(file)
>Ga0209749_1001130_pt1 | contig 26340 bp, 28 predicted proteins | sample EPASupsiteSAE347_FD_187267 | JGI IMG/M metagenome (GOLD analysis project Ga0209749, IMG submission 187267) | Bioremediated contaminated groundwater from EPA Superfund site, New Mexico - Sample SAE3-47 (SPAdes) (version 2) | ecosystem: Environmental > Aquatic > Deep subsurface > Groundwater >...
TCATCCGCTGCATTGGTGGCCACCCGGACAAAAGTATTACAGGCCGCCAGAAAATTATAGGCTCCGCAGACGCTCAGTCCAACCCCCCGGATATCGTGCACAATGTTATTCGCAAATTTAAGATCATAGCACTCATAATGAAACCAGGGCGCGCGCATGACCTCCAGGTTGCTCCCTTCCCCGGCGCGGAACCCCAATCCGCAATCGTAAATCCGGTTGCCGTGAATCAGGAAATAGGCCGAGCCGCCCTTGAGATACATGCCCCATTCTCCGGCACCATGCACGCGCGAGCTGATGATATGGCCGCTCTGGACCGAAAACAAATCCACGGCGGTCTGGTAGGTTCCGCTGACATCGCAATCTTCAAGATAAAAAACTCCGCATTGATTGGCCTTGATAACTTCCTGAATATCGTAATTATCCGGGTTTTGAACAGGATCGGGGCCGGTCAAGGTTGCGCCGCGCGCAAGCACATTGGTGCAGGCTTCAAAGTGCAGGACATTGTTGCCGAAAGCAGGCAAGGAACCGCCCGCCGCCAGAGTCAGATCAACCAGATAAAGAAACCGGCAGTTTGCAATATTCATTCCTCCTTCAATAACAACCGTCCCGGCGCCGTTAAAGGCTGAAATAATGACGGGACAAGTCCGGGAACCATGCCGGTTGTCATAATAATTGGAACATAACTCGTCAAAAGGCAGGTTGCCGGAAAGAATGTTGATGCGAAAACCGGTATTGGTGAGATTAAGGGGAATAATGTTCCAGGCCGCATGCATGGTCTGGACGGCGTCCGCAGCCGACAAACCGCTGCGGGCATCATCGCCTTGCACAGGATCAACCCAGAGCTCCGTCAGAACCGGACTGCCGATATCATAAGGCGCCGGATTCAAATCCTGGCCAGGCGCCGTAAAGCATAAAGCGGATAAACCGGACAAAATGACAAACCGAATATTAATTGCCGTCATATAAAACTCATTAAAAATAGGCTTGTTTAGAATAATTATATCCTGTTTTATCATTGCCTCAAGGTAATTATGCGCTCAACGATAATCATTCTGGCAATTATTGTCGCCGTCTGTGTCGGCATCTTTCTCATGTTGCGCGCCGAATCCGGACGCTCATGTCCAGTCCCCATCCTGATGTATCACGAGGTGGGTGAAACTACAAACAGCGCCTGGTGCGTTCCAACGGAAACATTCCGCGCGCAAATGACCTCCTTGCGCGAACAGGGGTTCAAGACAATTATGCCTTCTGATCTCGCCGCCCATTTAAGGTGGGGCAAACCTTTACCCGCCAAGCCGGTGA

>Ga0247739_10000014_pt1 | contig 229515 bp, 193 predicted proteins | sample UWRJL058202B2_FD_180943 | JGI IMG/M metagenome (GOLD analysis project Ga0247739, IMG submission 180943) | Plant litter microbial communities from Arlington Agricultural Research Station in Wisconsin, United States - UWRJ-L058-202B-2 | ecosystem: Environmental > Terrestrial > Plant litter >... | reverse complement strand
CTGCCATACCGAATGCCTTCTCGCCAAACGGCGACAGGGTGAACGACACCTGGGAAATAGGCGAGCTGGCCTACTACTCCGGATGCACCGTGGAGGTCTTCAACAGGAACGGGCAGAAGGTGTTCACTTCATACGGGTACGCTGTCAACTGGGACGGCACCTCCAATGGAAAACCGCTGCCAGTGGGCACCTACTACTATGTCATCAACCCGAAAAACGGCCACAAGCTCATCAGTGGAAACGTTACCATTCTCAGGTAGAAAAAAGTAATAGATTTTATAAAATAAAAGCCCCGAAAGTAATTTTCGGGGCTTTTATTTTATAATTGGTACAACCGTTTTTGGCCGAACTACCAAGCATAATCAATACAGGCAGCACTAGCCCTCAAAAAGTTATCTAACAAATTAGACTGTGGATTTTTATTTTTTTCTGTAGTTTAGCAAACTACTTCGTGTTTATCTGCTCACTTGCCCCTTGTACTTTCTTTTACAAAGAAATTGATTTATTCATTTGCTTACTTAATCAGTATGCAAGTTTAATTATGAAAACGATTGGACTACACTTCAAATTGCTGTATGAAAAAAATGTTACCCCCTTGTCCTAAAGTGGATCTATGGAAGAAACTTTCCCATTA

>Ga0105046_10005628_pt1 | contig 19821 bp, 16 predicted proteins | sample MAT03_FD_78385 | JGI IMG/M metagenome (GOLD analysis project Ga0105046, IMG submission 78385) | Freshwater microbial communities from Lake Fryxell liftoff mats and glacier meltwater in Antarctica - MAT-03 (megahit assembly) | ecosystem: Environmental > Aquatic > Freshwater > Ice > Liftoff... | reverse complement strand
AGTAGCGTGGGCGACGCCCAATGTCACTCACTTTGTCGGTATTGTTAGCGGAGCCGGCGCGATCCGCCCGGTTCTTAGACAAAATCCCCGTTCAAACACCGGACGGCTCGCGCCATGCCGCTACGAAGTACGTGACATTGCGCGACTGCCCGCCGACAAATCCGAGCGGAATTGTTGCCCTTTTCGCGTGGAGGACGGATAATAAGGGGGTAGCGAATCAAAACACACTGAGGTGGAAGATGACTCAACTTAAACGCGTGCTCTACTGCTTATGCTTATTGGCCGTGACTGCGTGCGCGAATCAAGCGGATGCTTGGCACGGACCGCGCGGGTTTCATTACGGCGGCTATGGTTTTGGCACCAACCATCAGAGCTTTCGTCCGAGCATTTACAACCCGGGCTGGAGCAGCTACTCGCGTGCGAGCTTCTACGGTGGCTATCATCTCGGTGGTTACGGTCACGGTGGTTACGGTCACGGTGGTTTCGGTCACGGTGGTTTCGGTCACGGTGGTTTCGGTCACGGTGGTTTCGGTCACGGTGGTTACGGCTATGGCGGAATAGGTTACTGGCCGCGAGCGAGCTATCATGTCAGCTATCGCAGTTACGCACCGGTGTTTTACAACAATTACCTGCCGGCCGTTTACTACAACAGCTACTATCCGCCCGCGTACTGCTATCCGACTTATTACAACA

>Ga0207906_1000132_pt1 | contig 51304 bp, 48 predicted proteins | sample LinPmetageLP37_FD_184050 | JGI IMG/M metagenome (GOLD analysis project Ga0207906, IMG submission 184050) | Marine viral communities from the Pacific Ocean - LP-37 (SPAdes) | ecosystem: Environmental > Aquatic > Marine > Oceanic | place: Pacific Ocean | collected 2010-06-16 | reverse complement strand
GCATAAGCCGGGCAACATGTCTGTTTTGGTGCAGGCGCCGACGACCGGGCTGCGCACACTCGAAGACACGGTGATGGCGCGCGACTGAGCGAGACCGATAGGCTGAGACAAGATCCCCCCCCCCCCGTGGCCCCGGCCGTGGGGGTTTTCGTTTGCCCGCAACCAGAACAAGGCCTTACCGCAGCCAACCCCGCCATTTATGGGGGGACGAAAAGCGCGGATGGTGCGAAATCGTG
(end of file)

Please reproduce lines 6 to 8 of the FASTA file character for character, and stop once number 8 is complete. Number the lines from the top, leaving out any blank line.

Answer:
AGTAGCGTGGGCGACGCCCAATGTCACTCACTTTGTCGGTATTGTTAGCGGAGCCGGCGCGATCCGCCCGGTTCTTAGACAAAATCCCCGTTCAAACACCGGACGGCTCGCGCCATGCCGCTACGAAGTACGTGACATTGCGCGACTGCCCGCCGACAAATCCGAGCGGAATTGTTGCCCTTTTCGCGTGGAGGACGGATAATAAGGGGGTAGCGAATCAAAACACACTGAGGTGGAAGATGACTCAACTTAAACGCGTGCTCTACTGCTTATGCTTATTGGCCGTGACTGCGTGCGCGAATCAAGCGGATGCTTGGCACGGACCGCGCGGGTTTCATTACGGCGGCTATGGTTTTGGCACCAACCATCAGAGCTTTCGTCCGAGCATTTACAACCCGGGCTGGAGCAGCTACTCGCGTGCGAGCTTCTACGGTGGCTATCATCTCGGTGGTTACGGTCACGGTGGTTACGGTCACGGTGGTTTCGGTCACGGTGGTTTCGGTCACGGTGGTTTCGGTCACGGTGGTTTCGGTCACGGTGGTTACGGCTATGGCGGAATAGGTTACTGGCCGCGAGCGAGCTATCATGTCAGCTATCGCAGTTACGCACCGGTGTTTTACAACAATTACCTGCCGGCCGTTTACTACAACAGCTACTATCCGCCCGCGTACTGCTATCCGACTTATTACAACA

>Ga0207906_1000132_pt1 | contig 51304 bp, 48 predicted proteins | sample LinPmetageLP37_FD_184050 | JGI IMG/M metagenome (GOLD analysis project Ga0207906, IMG submission 184050) | Marine viral communities from the Pacific Ocean - LP-37 (SPAdes) | ecosystem: Environmental > Aquatic > Marine > Oceanic | place: Pacific Ocean | collected 2010-06-16 | reverse complement strand
GCATAAGCCGGGCAACATGTCTGTTTTGGTGCAGGCGCCGACGACCGGGCTGCGCACACTCGAAGACACGGTGATGGCGCGCGACTGAGCGAGACCGATAGGCTGAGACAAGATCCCCCCCCCCCCGTGGCCCCGGCCGTGGGGGTTTTCGTTTGCCCGCAACCAGAACAAGGCCTTACCGCAGCCAACCCCGCCATTTATGGGGGGACGAAAAGCGCGGATGGTGCGAAATCGTG